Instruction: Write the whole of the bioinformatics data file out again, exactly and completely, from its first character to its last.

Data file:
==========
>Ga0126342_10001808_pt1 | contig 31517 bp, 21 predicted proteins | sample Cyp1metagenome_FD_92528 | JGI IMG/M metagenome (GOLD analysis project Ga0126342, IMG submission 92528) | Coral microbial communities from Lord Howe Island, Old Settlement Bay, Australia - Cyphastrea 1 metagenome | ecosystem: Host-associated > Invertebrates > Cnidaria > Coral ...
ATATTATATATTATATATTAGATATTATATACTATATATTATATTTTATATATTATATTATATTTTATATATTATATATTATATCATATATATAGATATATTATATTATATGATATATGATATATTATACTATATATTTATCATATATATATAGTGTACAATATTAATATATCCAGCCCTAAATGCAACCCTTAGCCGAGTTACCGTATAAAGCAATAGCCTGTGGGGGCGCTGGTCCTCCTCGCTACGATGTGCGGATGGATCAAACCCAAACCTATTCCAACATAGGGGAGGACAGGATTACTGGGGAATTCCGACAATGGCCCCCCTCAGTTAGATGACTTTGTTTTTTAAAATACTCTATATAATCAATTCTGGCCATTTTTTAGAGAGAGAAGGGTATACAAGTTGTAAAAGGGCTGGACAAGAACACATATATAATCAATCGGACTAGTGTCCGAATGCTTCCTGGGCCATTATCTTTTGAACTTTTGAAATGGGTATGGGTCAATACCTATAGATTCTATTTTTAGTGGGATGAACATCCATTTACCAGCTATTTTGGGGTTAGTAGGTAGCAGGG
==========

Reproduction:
>Ga0126342_10001808_pt1 | contig 31517 bp, 21 predicted proteins | sample Cyp1metagenome_FD_92528 | JGI IMG/M metagenome (GOLD analysis project Ga0126342, IMG submission 92528) | Coral microbial communities from Lord Howe Island, Old Settlement Bay, Australia - Cyphastrea 1 metagenome | ecosystem: Host-associated > Invertebrates > Cnidaria > Coral ...
ATATTATATATTATATATTAGATATTATATACTATATATTATATTTTATATATTATATTATATTTTATATATTATATATTATATCATATATATAGATATATTATATTATATGATATATGATATATTATACTATATATTTATCATATATATATAGTGTACAATATTAATATATCCAGCCCTAAATGCAACCCTTAGCCGAGTTACCGTATAAAGCAATAGCCTGTGGGGGCGCTGGTCCTCCTCGCTACGATGTGCGGATGGATCAAACCCAAACCTATTCCAACATAGGGGAGGACAGGATTACTGGGGAATTCCGACAATGGCCCCCCTCAGTTAGATGACTTTGTTTTTTAAAATACTCTATATAATCAATTCTGGCCATTTTTTAGAGAGAGAAGGGTATACAAGTTGTAAAAGGGCTGGACAAGAACACATATATAATCAATCGGACTAGTGTCCGAATGCTTCCTGGGCCATTATCTTTTGAACTTTTGAAATGGGTATGGGTCAATACCTATAGATTCTATTTTTAGTGGGATGAACATCCATTTACCAGCTATTTTGGGGTTAGTAGGTAGCAGGG